Last night a fellow dancer asked a group of dance ministers in training, “For those of you who are married, how does your dance ministry affect your relationship with your spouse?”
I felt that burning in my heart that says, “This is your question to answer. Speak to it,” and it’s not because I have the balance between home life and dance ministry down. On the contrary. This is something God is dealing with me now.
Maybe he wanted me to speak up to help me keep honest with myself by being honest with others. And maybe He wanted me to speak up because it might be helpful to others who feel the tension between their sense of calling to dance ministry and meeting their responsibilities at home for me to share both where I have failed and what He seems to be saying to me.
First, let me say that my husband is supportive of my love for dance and my calling to dance in worship. When he served as a pastor, he made space for me to dance in our congregation, even though our congregation was pretty unfamiliar with dance, and it stretched the comfort zone of many to have dance in church. My husband loves to watch me dance. He is moved by the beauty of worship dance and appreciates the way the Lord works through it. He is no naysayer. He errs on the side of trusting my judgement when I feel called to a ministry task – be it teaching a class, taking a class, offering an online course, keeping up my blog. He is reluctant to say, “I don’t think you should do that. You need to give more to us at home,” because he doesn’t want to clip my wings.
As a result, I make most of my decisions on my own, without his input. In that freedom, I have given to dance and to my online ministry time that my family is needing. When it’s just up to me, I overcommit with dance ministry.
I find it very easy to say, “Not now, honey,” to my boys when they interrupt my practice, my blogging, my Facebook updates. I’m a homeschooling mom, but have put 90% of my passion into dance ministry and only 10% into being creative in teaching and discipling my three sons, and it shows.
Our experience of school the last year has been so lack luster that everyone, including me, seriously considered abandoning home schooling this fall. However, when I prayed about it, the Lord did not give me peace about that. He did not release me to put my kids in school. So, I found myself in the difficult position of having to convince my husband that I do feel called to homeschool and that he can trust me to put my heart into it the way I put my heart into dance.
When it came down to it, I realized, as much as I love to dance and to lead and equip others to dance in worship, when I sit in my rocking chair and look back over my life, what I want most is to see my children walking with Jesus, loving each other, loving and honoring their dad and I, and raising up the next generation of Jesus followers. Being a wife and mother is my primary calling.
So, I told my husband that I wanted him to help me decide what to do and not do in terms of dance ministry this year and that I was willing to lay any or all of it down, if needed. Tonight we are going out to coffee to look over the many activities I’m involved in and decide which ones need to go. I’m praying to lay down my will about the matter. If all I’m left with is the freedom to dance alone in private worship, I will do that, joyfully.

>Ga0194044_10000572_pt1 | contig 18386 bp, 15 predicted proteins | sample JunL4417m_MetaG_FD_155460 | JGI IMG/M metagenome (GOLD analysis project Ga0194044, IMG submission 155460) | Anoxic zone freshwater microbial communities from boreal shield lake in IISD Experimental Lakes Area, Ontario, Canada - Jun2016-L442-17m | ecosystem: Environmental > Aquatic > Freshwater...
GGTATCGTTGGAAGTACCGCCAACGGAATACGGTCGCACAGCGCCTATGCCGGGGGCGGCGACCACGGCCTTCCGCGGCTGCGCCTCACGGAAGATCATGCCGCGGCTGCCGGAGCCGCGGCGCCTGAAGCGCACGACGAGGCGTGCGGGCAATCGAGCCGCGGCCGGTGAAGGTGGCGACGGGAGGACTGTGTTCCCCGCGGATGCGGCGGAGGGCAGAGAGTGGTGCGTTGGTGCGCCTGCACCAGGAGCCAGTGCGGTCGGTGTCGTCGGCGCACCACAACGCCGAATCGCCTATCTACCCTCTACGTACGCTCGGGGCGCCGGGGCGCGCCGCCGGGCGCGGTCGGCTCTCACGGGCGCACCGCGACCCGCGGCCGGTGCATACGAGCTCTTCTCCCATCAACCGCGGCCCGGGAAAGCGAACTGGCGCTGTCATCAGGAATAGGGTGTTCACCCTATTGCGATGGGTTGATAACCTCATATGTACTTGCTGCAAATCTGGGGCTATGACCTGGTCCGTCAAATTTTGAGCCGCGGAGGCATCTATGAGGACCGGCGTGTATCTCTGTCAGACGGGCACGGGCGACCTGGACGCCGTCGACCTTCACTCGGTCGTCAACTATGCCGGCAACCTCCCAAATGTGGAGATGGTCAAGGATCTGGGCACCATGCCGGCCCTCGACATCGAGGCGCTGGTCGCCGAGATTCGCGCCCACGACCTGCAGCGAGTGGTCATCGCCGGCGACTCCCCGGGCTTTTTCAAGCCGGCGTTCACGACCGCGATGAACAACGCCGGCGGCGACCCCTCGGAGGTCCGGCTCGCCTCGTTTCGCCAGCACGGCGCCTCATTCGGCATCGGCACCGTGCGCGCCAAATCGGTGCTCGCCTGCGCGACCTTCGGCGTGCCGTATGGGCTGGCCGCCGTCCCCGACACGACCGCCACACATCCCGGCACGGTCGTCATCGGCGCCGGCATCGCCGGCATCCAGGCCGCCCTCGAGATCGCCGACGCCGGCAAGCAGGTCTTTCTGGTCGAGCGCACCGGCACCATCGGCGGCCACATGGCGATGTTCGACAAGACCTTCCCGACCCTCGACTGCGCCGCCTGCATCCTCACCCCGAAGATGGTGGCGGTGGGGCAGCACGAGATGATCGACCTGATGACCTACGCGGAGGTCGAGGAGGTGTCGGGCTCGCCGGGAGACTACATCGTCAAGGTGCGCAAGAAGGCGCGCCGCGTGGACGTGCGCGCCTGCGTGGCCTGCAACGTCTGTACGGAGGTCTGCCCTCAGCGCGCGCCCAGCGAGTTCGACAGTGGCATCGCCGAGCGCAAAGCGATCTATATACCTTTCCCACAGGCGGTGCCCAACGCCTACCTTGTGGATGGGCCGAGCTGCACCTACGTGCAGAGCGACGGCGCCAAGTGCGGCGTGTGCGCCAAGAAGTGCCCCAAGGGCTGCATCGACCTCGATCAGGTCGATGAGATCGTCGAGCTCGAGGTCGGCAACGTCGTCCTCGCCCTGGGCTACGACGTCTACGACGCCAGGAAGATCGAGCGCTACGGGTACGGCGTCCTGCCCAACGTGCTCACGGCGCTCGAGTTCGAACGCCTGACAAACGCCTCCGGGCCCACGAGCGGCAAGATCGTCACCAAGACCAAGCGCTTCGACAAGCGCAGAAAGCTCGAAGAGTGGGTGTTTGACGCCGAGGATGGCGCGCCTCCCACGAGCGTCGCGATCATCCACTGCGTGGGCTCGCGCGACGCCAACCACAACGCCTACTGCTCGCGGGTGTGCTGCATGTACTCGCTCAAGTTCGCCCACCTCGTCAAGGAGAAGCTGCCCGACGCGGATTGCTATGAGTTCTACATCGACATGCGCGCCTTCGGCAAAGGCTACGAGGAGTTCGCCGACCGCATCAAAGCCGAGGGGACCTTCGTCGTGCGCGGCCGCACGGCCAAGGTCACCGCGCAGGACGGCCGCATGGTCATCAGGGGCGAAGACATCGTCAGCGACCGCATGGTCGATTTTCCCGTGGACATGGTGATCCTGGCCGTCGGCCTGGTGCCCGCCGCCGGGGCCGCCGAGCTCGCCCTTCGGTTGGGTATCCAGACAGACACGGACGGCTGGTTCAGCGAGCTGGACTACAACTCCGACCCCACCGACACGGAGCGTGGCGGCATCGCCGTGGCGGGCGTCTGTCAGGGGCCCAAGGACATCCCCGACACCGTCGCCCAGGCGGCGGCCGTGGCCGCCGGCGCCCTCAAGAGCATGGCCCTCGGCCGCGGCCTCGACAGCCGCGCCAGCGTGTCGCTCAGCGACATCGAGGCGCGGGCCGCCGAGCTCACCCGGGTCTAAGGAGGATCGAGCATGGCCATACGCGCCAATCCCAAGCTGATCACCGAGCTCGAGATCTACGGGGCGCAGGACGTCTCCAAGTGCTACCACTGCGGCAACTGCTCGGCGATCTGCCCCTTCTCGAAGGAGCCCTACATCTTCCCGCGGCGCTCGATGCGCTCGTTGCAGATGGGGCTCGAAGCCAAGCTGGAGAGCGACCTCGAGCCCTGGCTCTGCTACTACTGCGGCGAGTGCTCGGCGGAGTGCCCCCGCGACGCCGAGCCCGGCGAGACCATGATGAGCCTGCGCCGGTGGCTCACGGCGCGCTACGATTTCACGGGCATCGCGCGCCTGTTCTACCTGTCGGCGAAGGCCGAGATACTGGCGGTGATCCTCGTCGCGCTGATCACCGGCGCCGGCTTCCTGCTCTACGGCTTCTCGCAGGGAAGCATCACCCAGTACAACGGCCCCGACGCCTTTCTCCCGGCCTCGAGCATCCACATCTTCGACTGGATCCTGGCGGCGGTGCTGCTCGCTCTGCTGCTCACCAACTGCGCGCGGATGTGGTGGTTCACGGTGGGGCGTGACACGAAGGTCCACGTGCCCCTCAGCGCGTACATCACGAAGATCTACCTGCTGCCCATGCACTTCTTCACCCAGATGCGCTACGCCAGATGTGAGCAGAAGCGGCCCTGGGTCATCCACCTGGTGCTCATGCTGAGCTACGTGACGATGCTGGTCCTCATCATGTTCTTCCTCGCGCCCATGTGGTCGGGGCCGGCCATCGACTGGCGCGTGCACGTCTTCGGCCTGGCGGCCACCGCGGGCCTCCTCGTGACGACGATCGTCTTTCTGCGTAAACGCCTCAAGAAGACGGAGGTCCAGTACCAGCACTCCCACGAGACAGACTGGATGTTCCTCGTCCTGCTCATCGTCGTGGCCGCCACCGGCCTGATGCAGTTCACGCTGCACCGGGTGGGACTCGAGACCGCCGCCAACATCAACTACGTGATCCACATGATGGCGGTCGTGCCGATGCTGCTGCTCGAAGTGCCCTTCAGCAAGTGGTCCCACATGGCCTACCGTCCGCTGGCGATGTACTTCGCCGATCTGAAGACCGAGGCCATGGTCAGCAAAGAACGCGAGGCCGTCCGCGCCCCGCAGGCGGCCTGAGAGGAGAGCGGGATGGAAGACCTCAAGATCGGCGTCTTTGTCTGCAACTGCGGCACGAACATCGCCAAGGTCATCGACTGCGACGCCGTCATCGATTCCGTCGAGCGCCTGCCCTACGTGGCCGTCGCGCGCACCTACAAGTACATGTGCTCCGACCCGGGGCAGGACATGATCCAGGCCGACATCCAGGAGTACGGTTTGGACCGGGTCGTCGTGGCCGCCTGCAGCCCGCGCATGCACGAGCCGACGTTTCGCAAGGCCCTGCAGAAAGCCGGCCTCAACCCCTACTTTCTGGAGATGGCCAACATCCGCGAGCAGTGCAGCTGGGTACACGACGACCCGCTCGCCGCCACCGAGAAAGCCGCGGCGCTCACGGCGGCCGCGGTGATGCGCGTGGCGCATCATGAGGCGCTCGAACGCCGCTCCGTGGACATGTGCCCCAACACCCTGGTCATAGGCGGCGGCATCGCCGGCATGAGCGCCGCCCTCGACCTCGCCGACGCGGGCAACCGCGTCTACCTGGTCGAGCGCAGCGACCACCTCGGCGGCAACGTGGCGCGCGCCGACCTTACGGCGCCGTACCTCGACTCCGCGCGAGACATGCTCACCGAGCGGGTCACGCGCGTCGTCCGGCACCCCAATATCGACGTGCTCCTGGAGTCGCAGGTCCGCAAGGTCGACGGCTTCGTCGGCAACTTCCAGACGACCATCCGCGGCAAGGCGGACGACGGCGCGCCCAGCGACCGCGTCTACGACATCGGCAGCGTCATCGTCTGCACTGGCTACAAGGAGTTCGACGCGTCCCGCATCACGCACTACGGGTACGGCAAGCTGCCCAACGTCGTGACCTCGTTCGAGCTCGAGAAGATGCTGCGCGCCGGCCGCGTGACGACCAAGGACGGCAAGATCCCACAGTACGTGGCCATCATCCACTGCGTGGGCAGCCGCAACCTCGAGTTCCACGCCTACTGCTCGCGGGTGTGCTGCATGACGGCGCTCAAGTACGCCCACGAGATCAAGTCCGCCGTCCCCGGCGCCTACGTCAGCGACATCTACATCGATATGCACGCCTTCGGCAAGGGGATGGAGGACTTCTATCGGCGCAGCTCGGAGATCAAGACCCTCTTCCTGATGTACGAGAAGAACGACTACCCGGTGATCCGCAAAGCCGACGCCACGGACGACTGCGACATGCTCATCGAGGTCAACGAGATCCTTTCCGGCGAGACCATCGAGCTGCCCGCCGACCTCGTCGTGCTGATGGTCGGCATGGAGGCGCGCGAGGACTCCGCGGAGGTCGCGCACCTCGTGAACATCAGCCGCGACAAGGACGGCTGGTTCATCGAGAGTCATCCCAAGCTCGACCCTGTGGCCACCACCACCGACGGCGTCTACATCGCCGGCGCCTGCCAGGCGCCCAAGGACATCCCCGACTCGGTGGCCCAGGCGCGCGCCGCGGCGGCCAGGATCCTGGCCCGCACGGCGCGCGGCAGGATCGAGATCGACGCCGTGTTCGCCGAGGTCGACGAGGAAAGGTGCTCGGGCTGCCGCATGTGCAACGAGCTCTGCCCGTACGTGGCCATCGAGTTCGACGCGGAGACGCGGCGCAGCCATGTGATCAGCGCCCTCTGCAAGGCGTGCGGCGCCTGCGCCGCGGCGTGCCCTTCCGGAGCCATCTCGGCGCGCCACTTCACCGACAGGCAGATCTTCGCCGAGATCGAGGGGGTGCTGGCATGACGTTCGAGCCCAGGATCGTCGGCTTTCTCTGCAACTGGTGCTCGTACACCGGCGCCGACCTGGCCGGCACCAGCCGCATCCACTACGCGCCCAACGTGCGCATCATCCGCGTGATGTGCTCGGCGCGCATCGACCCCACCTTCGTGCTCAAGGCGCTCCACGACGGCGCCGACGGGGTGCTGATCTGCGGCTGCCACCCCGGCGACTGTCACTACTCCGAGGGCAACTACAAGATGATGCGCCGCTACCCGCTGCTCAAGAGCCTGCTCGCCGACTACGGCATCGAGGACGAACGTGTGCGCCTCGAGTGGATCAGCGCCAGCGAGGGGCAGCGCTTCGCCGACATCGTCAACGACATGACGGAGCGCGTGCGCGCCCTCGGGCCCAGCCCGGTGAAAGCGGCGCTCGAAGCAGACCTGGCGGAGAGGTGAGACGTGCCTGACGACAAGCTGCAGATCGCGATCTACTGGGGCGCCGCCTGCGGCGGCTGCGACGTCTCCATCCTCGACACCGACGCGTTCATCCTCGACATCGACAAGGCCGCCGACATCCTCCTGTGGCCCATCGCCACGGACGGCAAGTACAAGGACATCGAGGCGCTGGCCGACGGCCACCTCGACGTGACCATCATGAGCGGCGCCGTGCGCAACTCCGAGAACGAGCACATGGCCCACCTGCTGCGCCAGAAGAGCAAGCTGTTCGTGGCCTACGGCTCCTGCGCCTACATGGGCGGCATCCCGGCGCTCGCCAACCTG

I’m not worried that God will take something good away from me. That’s not the way He works. When He takes away, He does it for our good. I’m looking forward to having more integrity in my family, greater unity with my husband, and harmony at home.
I know, because someone asked the original question, that I am not alone in wrestling to find how my calling to dance fits with my family. Some of you may wrestle with this as well.
In Titus 2:4, older women are encouraged to teach younger women to “love their husbands and children.” I think he points that out because he knows how much easier it is to love and make time for those outside our home. Often the reward we get for outside ministry is more immediately tangible than the reward we get from serving those closest to us. But in the long run, our deepest impact is at home, and the impact we make in the world is authenticated by our faithfulness at home.
Maybe your husband and kids completely affirm your call and serve alongside you. You are an inspiration to me, and I praise God when I see you. I want to learn from you.
Maybe your husband doesn’t affirm your call. You are in a tough position. Before assuming this means you have to lay it down, I encourage you to have an honest conversation with him about why? Does He feel neglected? Left out? Does He not understand dance ministry? Talk about it, lay it before the Lord in prayer. It may be in the conversation and the prayer that you come to agreement about your calling.
Your answer won’t look just like mine because you aren’t me and your aren’t married to my husband.
I’d love to hear from you though. Please respond in the comments section. Does the question strike a chord with you? What does it look like in your life to be faithful in your ministry at home and faithful in ministry outside the home?